How Daniel Khalife was able to evade police for 76 hours before being caught
Daniel Abed Khalife: CCTV shows BidFood van in Wandsworth
After a frantic manhunt, Daniel Khalife has been captured by police in Chiswick, West London, after his escape from Wandsworth prison on Wednesday.
It took authorities a total of 76 hours to find Khalife, who was being held at HMP Wandsworth on terrorism charges, but he managed to make the 5.5-mile journey to Chiswick from HMP Wandsworth before he was eventually found.
Survival experts have weighed in on the former British Army signaller’s methods for escape and potential thoughts behind his plan after fleeing the prison.
Speaking exclusively to Express.co.uk, Darren Parkin, who has helped with the British Army outdoors training, believed the first thing an escapee would have done is rush to the expanse of British Woodland.
Police had previously confirmed they searched Richmond Park in south-west London for signs of the escaped prisoner.
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Commenting on a level of basic training Khalife would have been familiar with, Mr Parkin said: “His first priority would be to head to an expanse of woodland at this time of year, it’s utterly ideal as you’ve still got leaves on trees.
“If you know what you’re looking for, have the knowledge, in an expanse of woodland, it would be easy to survive right through to mid-autumn before risking exposing his position.”
CCTV footage showed the moment police believe the prisoner was clinging to the bottom of a food delivery truck on Wednesday, September 6, via the prison kitchen.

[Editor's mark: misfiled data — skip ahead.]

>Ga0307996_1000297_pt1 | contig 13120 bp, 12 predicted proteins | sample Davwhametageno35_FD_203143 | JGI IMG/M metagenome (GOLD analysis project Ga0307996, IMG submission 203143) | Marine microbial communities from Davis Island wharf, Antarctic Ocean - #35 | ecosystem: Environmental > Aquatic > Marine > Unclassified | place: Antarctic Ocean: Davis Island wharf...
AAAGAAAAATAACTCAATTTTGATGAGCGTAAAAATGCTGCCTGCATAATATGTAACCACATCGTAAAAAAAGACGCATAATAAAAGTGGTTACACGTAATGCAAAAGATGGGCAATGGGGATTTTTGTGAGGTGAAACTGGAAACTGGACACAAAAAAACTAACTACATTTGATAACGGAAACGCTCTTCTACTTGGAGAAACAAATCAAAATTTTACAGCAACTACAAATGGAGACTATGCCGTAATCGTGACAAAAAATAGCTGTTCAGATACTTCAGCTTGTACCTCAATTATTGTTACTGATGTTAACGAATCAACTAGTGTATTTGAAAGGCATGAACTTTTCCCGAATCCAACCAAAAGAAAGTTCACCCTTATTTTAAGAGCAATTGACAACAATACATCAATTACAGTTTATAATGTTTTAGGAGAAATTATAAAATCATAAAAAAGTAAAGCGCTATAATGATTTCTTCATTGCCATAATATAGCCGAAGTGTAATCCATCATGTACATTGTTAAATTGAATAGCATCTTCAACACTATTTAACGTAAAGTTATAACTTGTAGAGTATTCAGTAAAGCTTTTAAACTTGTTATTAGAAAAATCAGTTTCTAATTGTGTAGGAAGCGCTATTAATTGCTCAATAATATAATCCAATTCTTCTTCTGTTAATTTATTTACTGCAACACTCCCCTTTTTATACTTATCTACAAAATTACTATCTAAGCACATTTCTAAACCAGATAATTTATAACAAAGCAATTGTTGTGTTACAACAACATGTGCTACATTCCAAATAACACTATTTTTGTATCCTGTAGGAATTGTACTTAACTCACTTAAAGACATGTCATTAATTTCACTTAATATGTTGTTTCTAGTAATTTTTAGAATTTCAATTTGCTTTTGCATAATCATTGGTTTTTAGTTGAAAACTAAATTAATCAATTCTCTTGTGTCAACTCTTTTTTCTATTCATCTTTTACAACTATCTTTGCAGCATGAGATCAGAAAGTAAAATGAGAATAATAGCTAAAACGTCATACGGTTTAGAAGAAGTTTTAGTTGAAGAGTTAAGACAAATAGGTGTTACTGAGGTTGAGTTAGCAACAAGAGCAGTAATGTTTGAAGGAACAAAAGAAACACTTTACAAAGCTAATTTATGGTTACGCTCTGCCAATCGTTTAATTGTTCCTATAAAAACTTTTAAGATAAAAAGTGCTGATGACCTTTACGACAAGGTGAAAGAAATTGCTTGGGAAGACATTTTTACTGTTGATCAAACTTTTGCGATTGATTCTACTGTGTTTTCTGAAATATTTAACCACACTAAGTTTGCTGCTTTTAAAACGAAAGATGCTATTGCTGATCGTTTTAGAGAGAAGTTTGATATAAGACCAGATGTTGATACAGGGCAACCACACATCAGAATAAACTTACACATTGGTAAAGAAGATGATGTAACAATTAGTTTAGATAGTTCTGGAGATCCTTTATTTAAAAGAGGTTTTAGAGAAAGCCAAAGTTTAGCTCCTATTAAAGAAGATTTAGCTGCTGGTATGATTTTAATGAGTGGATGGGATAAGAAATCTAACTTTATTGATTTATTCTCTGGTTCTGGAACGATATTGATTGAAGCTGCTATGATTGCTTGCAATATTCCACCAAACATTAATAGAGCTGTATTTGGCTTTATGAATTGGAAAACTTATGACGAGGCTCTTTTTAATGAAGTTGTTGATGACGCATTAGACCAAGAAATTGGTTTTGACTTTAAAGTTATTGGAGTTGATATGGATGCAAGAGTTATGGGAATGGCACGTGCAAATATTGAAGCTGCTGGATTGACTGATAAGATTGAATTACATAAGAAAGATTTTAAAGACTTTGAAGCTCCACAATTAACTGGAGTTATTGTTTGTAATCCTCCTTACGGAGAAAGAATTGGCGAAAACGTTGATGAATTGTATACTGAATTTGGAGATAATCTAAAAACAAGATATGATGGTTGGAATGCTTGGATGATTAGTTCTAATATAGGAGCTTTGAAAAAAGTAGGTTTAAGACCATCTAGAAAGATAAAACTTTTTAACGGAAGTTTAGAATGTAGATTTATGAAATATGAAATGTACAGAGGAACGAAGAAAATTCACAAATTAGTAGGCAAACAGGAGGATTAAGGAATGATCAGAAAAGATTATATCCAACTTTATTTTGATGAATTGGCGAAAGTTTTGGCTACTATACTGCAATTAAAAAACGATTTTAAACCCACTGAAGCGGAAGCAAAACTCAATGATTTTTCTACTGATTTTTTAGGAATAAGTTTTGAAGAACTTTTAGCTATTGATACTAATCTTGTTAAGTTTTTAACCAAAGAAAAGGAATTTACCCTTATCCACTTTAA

The Metropolitan Police said they had recovered a pair of straps on the delivery truck, leading them to believe he had strapped himself to the bottom.
Police later confirmed they believed Khalife was “hiding underneath the van and used this strapping as part of his escape”.
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John Podmore, who governed Belmarsh and Brixton Prisons told the World At One the kitchen area where Khalife was believed to have been working before he escaped is a “vulnerable area”, which may have meant it was targeted by the prisoner.
Mr Podmore explained: “It is a very vulnerable area. It’s where, as we’ve seen, vehicles keep coming in and out and goods come in and out on a regular basis. You choose who goes there very carefully.”
A former inmate, Chris Jones, 52, speaking to BBC London, also shared his view on the vulnerabilities of the staff kitchen.
Mr Jones explained: “I’m not surprised that someone slipped up, or that they didn’t have enough people to staff the kitchen, and that he took his chance to unload the truck and vanish underneath the lorry.”
An independent report published in September 2022 about the prison warned “appropriately skilled” staff at the prison would be essential.
The report said: “With an increasing number of more volatile young prisoners, and incidents of violence at alarming levels, the recruitment, training, and retention of appropriately skilled and well-motivated staff is essential.”
Towards the end of the 76-hour manhunt, a huge police presence was visible in Chiswick, West London, indicating officers were finally closing in on their man.
Officers descended on the area after receiving tip-offs from locals overnight, and police were checking cars and asking residents for IDs. He was arrested at around 11am on September 9, five miles away from the scene of his dramatic jailbreak.
Since the terror suspect’s arrest, Prime Minister Rishi Sunak has said he is “very pleased” and has praised efforts by the police and the public in finding him.
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